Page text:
Biofeedback is a therapeutic modality that requires substantial patient engagement and dedication. This method, which many neurologists are not familiar with, has been shown to improve quality of life in patients who have epilepsy.
Supplements and CBD
Over-the-counter supplements were also discussed. There are numerous supplements sold through countless vendors, and their composition and ingredients vary. Dr Collier pointed out the importance of making patients aware that supplements can interact with epilepsy medications, potentially diminishing the efficacy of AEDs or producing adverse effects.
The discussion of supplements often is intertwined with patient inquiries about cannabidiol (CBD) oil. Dr Collier emphasized that CBD oil is approved for only two conditions at this time—Lennox-Gastaut syndrome and Dravet syndrome—and has not been proven effective for other epilepsy types.
The bottom line
Patients who have epilepsy often seek CAM therapies, with or without the recommendations or explicit approval of their neurologists. Some lifestyle strategies can have a positive impact on seizure control for patients with epilepsy. Other CAM approaches may have no effect—or may even produce harmful effects. It is important for neurologists who treat patients with epilepsy to be aware of the non-pharmacological tools that can help achieve optimal seizure control and to become ready to discuss positive and negative aspects of CAM approaches.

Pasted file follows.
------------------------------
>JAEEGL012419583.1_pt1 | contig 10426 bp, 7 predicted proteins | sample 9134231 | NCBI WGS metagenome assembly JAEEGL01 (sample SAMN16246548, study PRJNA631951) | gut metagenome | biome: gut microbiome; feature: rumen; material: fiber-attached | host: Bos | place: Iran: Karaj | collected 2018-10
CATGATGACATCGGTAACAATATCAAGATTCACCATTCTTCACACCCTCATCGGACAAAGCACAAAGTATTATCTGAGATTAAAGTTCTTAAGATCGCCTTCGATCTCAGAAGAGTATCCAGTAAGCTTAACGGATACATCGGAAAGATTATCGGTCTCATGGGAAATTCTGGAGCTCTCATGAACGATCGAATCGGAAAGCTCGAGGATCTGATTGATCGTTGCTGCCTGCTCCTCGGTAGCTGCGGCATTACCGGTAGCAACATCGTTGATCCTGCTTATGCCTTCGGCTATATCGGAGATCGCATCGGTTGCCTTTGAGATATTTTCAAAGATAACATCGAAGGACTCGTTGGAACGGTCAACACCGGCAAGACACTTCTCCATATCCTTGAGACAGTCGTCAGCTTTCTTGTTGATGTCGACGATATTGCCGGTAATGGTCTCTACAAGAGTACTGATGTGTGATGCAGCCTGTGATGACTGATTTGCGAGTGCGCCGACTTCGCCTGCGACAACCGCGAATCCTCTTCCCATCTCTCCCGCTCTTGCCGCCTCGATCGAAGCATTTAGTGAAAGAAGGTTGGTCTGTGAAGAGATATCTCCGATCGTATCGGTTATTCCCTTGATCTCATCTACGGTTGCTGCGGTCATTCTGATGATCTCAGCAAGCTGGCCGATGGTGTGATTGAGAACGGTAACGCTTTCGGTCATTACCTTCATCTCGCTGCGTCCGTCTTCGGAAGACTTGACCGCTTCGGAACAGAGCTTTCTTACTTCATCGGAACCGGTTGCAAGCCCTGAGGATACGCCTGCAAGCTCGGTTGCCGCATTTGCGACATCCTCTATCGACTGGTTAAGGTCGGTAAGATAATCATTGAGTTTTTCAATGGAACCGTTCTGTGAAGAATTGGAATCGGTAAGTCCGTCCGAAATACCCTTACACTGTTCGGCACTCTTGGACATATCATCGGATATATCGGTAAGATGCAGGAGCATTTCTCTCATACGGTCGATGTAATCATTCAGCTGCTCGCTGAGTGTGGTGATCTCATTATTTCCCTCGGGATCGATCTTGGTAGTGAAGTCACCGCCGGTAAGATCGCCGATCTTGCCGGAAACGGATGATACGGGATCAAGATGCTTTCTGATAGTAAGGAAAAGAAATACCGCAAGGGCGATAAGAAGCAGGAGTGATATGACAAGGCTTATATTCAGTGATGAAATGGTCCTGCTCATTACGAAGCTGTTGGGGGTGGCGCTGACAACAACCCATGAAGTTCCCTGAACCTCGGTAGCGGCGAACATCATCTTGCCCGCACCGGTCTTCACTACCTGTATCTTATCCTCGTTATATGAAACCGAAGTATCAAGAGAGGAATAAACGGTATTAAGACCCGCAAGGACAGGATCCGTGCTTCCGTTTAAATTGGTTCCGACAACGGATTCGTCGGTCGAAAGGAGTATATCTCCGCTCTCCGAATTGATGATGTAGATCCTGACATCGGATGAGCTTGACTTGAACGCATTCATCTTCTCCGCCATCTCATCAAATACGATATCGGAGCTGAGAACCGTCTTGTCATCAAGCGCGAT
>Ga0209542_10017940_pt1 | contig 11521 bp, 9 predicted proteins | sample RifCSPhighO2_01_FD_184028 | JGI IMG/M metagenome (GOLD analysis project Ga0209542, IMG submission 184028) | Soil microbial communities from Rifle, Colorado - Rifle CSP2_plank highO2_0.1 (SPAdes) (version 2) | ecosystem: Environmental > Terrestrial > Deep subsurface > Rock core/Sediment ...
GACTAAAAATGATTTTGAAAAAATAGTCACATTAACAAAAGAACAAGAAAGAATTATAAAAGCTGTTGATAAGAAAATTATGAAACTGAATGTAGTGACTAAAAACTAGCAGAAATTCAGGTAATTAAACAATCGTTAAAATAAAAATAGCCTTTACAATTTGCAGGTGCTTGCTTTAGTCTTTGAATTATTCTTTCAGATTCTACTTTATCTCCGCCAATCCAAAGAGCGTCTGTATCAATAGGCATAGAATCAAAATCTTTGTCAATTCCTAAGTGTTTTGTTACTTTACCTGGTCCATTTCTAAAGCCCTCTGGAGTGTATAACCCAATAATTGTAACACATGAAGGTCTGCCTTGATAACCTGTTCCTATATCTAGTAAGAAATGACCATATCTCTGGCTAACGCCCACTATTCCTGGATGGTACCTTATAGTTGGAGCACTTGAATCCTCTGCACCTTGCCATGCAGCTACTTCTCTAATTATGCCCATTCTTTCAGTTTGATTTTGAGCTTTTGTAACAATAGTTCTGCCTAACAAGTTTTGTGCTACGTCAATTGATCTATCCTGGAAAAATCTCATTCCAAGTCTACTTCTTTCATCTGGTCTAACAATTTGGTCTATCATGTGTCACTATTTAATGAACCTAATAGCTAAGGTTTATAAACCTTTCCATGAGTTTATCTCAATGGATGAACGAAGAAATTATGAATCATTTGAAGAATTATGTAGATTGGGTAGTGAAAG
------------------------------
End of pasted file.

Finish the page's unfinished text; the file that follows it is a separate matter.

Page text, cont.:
Dr Collier has received personal compensation for consulting, serving on a scientific advisory board, speaking, or other activities with GW Pharmaceuticals, UCB Pharmaceuticals, LivaNova.